Yadav and Barman-Adhikari are collaborating on a similar project through which they have developed a software agent that designs personalized rehabilitation programs for homeless youth suffering from opioid addiction. Their simulation results show that the software agent — called CORTA (Comprehensive Opioid Response Tool Driven by Artificial Intelligence) — outperforms baselines by approximately 110% in minimizing the number of homeless youth suffering from opioid addiction.

“We wanted to understand what the causative issues are behind people developing opiate addiction,” said Yadav. “And then we wanted to assign these homeless youth to the appropriate rehabilitation program.”

Yadav explained that data collected by more than 1,400 homeless youth in the U.S. was used to build AI models to predict the likelihood of opioid addiction among this population. After examining issues that could be the underlying cause of opioid addiction — such as foster care history or exposure to street violence — CORTA solves novel optimization formulations to assign personalized rehabilitation programs.

“For example, if a person developed an opioid addiction because they were isolated or didn’t have a social circle, then perhaps as part of their rehabilitation program they should talk to a counselor,” explained Yadav. “On the other hand, if someone developed an addiction because they were depressed because they couldn’t find a job or pay their bills, then a career counselor should be a part of the rehabilitation plan.”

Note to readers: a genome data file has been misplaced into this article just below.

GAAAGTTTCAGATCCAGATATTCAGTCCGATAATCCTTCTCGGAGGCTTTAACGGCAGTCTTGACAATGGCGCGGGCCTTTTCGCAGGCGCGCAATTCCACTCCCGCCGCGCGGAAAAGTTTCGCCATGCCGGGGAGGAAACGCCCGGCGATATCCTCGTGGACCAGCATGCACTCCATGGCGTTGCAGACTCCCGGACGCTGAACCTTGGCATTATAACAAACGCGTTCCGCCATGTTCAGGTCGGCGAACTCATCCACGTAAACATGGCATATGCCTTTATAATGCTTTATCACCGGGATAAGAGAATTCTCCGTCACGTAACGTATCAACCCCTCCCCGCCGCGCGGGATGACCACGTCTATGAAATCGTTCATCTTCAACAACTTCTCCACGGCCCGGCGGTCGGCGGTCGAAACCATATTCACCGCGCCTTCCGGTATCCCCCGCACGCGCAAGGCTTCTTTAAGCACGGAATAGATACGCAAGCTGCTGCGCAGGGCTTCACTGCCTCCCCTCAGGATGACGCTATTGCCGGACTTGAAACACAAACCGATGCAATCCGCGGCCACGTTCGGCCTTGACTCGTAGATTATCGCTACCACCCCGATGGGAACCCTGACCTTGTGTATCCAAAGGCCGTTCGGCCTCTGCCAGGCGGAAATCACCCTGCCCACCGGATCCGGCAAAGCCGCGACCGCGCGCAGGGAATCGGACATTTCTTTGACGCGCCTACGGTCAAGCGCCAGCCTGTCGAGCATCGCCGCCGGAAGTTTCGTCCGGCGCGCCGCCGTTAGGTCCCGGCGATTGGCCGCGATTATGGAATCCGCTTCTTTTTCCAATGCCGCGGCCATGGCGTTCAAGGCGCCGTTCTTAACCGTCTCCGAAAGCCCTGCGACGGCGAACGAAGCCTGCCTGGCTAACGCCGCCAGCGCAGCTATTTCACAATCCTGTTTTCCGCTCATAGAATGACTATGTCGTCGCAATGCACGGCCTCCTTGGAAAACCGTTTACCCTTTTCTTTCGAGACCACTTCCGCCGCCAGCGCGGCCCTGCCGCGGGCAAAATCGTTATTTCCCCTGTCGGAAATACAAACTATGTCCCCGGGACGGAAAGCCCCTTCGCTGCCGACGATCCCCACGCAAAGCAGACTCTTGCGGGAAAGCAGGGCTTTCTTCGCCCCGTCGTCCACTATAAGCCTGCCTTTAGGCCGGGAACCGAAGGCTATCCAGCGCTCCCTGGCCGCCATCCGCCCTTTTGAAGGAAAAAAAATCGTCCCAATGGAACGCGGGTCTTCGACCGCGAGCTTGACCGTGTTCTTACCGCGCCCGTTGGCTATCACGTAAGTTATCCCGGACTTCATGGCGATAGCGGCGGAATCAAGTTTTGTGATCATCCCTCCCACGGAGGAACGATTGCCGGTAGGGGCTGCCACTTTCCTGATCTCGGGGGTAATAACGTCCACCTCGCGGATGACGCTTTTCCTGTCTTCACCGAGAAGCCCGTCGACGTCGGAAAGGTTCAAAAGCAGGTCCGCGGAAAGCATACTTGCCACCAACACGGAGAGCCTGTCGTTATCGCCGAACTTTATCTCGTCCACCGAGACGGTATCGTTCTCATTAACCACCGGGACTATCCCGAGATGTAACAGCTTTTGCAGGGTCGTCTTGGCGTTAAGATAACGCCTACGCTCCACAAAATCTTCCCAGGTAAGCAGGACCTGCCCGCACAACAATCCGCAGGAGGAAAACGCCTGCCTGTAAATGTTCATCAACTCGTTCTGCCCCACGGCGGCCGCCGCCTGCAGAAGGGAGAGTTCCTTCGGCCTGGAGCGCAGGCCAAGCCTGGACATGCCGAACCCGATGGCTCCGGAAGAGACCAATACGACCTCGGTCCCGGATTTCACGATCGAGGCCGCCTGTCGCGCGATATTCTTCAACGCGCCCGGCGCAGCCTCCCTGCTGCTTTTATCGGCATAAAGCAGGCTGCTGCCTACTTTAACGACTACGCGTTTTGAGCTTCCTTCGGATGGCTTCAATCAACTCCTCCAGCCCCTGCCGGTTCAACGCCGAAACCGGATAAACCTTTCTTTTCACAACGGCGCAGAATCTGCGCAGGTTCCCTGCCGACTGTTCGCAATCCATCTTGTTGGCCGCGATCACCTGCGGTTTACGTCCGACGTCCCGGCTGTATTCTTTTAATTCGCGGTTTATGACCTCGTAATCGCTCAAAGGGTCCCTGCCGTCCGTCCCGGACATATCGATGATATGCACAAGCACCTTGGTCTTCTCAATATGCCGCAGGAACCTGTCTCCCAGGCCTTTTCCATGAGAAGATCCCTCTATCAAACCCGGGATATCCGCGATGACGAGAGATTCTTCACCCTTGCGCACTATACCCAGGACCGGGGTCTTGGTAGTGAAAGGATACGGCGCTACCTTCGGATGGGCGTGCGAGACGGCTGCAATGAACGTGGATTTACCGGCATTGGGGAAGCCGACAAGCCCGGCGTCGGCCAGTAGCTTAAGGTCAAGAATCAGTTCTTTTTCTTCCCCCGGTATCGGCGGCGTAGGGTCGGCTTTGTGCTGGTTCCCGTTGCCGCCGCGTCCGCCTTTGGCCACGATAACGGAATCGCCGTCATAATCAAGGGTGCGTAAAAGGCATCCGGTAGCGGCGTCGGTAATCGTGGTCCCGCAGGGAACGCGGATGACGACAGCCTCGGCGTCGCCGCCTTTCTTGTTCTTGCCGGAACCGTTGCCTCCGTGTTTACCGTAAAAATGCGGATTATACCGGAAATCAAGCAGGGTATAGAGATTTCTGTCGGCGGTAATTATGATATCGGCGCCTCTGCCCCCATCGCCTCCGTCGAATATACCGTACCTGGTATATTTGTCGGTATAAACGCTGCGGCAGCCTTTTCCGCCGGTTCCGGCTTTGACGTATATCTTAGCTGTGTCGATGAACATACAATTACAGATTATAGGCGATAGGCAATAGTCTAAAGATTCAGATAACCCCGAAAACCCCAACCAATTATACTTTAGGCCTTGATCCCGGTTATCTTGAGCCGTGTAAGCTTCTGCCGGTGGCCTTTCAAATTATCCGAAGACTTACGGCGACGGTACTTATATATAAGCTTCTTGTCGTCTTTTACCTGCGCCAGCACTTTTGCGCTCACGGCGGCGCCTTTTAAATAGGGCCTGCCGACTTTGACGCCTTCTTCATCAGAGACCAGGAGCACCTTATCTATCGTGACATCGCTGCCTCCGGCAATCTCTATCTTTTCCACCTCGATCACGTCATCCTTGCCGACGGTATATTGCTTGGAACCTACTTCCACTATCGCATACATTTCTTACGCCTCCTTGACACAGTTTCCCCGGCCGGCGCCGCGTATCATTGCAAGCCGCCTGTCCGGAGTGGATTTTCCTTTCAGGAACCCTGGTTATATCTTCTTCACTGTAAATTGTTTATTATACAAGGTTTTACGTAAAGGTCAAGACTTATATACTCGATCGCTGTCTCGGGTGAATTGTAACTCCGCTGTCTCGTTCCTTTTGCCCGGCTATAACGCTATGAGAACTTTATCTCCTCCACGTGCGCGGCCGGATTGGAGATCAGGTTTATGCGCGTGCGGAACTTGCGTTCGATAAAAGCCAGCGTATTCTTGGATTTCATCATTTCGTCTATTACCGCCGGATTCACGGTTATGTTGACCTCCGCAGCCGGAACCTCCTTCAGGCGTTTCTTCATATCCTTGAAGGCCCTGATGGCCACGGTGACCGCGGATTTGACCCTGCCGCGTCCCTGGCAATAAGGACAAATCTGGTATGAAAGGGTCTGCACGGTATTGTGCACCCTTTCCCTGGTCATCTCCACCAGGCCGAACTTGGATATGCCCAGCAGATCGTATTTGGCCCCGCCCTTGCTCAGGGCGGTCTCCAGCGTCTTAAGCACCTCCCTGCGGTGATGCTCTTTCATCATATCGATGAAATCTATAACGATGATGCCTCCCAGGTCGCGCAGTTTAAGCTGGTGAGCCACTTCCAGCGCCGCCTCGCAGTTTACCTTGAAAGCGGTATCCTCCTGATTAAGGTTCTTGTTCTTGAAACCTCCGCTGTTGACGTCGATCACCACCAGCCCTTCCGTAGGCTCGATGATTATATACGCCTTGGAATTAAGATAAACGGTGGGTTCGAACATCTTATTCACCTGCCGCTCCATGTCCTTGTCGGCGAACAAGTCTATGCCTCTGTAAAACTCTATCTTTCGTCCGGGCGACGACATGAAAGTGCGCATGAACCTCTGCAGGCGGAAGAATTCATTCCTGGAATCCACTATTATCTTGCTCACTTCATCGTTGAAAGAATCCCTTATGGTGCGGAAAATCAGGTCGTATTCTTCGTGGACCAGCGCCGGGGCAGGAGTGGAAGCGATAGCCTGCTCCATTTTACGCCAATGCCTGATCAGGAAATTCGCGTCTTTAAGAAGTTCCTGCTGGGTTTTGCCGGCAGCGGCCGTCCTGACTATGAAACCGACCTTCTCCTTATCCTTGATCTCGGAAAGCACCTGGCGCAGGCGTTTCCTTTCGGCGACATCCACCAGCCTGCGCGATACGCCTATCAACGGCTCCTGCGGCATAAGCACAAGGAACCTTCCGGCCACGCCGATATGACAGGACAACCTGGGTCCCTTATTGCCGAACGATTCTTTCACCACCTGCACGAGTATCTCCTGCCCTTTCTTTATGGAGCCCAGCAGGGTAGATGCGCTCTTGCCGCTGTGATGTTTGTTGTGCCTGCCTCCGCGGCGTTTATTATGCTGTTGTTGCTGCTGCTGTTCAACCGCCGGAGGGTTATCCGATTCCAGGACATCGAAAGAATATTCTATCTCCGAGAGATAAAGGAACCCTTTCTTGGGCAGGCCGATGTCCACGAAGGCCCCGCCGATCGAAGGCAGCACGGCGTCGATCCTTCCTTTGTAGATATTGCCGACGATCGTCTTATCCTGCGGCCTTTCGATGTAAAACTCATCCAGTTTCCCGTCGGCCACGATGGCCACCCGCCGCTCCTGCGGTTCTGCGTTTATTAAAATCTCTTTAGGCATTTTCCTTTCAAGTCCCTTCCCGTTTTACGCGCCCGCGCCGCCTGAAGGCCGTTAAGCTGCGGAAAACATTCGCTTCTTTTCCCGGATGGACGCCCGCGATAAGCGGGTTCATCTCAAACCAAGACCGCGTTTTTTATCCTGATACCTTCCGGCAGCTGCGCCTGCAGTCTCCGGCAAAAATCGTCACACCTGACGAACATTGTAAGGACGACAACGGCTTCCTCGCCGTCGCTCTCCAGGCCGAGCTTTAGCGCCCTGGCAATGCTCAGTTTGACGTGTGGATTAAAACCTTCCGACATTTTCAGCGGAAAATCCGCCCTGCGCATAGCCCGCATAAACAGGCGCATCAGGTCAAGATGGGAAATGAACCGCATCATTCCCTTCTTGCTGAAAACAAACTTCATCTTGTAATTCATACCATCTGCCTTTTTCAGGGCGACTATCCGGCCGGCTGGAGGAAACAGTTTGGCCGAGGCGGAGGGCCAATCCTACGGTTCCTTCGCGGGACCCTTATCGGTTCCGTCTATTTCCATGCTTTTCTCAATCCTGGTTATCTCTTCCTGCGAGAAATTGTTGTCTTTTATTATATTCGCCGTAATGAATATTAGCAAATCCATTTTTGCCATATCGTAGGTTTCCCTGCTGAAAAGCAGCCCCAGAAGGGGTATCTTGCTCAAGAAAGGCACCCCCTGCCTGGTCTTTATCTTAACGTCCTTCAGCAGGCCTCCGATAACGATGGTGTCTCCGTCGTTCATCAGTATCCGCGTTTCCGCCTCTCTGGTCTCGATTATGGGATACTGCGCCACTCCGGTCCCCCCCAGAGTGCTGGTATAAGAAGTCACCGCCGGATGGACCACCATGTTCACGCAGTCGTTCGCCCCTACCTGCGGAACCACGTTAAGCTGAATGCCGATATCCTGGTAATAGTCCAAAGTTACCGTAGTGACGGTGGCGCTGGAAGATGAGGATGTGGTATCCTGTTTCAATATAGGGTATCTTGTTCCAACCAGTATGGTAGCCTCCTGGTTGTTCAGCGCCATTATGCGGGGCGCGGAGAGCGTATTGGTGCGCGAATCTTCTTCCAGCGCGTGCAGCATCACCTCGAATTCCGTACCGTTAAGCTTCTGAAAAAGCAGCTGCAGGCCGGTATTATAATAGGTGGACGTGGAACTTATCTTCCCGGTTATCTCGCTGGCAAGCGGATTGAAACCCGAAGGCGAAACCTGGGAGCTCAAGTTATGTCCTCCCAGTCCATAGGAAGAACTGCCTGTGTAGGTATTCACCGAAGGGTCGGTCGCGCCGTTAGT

Yadav added, “If you just treat the condition medically, once they go back into the real world, since the causative issue still remains, they’re likely to relapse.”

Yadav and Barman-Adhikari will present their paper on CORTA, “Optimal and Non-Discriminative Rehabilitation Program Design for Opioid Addiction Among Homeless Youth,” at the International Joint Conference on Artificial Intelligence-Pacific Rim International Conference on Artificial Intelligence (IJCAI-PRICAI), which was to be held in July 2020 but is being rescheduled due to the novel coronavirus pandemic.

Other collaborators on the CORTA project include Penn State doctoral students Roopali Singh (statistics), Nikolas Siapoutis (statistics) and Yu Liang (informatics).